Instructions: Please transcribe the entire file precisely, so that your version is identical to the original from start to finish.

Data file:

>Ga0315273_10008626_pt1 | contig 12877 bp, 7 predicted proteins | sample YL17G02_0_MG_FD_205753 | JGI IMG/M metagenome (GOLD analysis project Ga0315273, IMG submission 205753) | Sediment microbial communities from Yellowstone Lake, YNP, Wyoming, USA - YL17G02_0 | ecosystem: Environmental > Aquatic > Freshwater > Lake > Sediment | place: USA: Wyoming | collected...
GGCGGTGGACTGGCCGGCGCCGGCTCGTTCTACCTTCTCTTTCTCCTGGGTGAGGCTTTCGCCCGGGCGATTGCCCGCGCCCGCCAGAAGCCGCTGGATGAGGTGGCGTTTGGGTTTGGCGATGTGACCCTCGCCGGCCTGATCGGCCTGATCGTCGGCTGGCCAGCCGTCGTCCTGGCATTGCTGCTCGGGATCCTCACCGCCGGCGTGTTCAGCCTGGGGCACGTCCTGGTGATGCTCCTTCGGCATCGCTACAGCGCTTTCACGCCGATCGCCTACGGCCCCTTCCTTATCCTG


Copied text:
>Ga0315273_10008626_pt1 | contig 12877 bp, 7 predicted proteins | sample YL17G02_0_MG_FD_205753 | JGI IMG/M metagenome (GOLD analysis project Ga0315273, IMG submission 205753) | Sediment microbial communities from Yellowstone Lake, YNP, Wyoming, USA - YL17G02_0 | ecosystem: Environmental > Aquatic > Freshwater > Lake > Sediment | place: USA: Wyoming | collected...
GGCGGTGGACTGGCCGGCGCCGGCTCGTTCTACCTTCTCTTTCTCCTGGGTGAGGCTTTCGCCCGGGCGATTGCCCGCGCCCGCCAGAAGCCGCTGGATGAGGTGGCGTTTGGGTTTGGCGATGTGACCCTCGCCGGCCTGATCGGCCTGATCGTCGGCTGGCCAGCCGTCGTCCTGGCATTGCTGCTCGGGATCCTCACCGCCGGCGTGTTCAGCCTGGGGCACGTCCTGGTGATGCTCCTTCGGCATCGCTACAGCGCTTTCACGCCGATCGCCTACGGCCCCTTCCTTATCCTG